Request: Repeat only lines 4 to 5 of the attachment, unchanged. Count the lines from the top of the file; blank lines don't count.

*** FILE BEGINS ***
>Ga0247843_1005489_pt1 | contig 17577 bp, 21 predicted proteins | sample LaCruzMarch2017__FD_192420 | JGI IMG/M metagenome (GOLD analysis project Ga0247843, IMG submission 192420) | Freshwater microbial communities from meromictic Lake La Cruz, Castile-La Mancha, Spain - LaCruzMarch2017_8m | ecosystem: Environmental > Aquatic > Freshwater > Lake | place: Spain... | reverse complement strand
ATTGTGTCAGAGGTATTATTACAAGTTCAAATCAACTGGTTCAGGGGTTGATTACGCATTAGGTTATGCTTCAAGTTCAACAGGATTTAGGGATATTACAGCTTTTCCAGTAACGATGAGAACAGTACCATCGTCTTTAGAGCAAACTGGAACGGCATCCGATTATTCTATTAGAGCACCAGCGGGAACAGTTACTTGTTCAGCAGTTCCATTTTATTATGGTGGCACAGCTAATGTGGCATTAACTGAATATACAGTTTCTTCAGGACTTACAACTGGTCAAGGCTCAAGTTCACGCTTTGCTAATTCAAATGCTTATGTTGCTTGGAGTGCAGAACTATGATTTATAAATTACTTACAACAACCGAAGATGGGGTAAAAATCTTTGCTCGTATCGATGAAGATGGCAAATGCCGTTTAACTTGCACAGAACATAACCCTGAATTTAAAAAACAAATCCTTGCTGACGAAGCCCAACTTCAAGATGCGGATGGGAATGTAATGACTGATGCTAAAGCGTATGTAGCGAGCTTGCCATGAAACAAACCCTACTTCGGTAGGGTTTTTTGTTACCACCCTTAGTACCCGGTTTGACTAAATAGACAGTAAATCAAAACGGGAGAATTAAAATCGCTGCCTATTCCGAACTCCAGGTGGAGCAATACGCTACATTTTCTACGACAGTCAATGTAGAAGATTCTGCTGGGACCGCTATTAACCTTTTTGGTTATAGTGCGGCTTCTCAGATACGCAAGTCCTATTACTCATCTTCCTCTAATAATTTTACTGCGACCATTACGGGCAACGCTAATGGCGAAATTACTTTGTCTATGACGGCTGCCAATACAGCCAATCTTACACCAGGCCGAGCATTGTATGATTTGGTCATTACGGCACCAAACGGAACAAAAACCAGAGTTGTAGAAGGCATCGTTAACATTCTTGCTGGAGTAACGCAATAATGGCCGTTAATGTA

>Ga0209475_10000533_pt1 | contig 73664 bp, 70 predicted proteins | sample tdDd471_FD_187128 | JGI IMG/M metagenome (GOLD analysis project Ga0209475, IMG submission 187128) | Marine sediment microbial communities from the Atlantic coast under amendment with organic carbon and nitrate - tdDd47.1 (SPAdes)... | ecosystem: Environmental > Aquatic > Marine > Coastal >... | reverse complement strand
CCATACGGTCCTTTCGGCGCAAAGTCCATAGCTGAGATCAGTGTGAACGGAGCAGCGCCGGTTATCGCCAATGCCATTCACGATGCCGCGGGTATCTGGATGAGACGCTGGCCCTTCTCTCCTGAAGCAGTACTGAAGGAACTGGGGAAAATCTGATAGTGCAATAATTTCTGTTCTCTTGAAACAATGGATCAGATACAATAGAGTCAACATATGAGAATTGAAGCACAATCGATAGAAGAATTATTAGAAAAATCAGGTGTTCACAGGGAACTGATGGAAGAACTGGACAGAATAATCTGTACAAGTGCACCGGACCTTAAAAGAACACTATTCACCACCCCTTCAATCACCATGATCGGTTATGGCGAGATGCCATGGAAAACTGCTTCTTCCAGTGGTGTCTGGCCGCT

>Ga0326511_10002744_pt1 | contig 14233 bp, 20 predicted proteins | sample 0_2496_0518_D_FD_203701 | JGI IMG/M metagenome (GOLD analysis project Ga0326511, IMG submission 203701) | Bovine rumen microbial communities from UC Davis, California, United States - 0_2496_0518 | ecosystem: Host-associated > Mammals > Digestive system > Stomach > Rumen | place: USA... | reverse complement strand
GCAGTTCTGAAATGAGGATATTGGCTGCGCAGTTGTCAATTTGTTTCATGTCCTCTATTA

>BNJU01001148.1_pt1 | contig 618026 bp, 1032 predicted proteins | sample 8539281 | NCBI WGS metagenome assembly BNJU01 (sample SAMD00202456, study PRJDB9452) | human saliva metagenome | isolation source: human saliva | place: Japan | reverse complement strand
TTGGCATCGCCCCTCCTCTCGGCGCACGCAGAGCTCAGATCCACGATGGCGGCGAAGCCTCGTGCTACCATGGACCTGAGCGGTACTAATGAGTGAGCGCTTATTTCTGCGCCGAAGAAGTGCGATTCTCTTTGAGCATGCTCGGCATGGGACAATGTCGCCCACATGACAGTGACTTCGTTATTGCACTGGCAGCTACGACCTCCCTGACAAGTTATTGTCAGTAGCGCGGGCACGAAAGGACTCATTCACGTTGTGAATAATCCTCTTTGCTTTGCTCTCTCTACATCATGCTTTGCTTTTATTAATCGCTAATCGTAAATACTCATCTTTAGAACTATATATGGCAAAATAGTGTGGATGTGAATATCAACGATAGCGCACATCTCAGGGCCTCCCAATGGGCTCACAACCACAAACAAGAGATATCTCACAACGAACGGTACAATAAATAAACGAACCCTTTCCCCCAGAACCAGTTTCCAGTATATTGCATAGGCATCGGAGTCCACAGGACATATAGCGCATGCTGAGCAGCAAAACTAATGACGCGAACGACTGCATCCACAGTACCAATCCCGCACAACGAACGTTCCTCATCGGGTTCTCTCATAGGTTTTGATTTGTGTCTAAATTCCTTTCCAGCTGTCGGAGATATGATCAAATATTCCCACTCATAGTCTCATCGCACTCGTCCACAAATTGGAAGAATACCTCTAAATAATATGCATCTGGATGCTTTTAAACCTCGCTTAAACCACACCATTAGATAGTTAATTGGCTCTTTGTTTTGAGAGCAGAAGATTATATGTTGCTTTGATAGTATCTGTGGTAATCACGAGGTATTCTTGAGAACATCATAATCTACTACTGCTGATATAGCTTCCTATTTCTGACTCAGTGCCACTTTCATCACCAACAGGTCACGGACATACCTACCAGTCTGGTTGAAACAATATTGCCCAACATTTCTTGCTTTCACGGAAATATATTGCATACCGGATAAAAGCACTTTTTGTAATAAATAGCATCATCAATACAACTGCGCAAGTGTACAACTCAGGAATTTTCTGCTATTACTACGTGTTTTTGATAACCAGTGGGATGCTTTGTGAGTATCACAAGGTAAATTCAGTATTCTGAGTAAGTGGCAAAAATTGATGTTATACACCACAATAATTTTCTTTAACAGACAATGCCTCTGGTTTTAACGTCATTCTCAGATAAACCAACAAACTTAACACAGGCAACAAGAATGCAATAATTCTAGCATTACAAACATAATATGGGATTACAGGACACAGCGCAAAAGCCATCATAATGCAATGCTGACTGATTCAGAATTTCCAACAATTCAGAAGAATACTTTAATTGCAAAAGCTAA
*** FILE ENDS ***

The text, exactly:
CCATACGGTCCTTTCGGCGCAAAGTCCATAGCTGAGATCAGTGTGAACGGAGCAGCGCCGGTTATCGCCAATGCCATTCACGATGCCGCGGGTATCTGGATGAGACGCTGGCCCTTCTCTCCTGAAGCAGTACTGAAGGAACTGGGGAAAATCTGATAGTGCAATAATTTCTGTTCTCTTGAAACAATGGATCAGATACAATAGAGTCAACATATGAGAATTGAAGCACAATCGATAGAAGAATTATTAGAAAAATCAGGTGTTCACAGGGAACTGATGGAAGAACTGGACAGAATAATCTGTACAAGTGCACCGGACCTTAAAAGAACACTATTCACCACCCCTTCAATCACCATGATCGGTTATGGCGAGATGCCATGGAAAACTGCTTCTTCCAGTGGTGTCTGGCCGCT

>Ga0326511_10002744_pt1 | contig 14233 bp, 20 predicted proteins | sample 0_2496_0518_D_FD_203701 | JGI IMG/M metagenome (GOLD analysis project Ga0326511, IMG submission 203701) | Bovine rumen microbial communities from UC Davis, California, United States - 0_2496_0518 | ecosystem: Host-associated > Mammals > Digestive system > Stomach > Rumen | place: USA... | reverse complement strand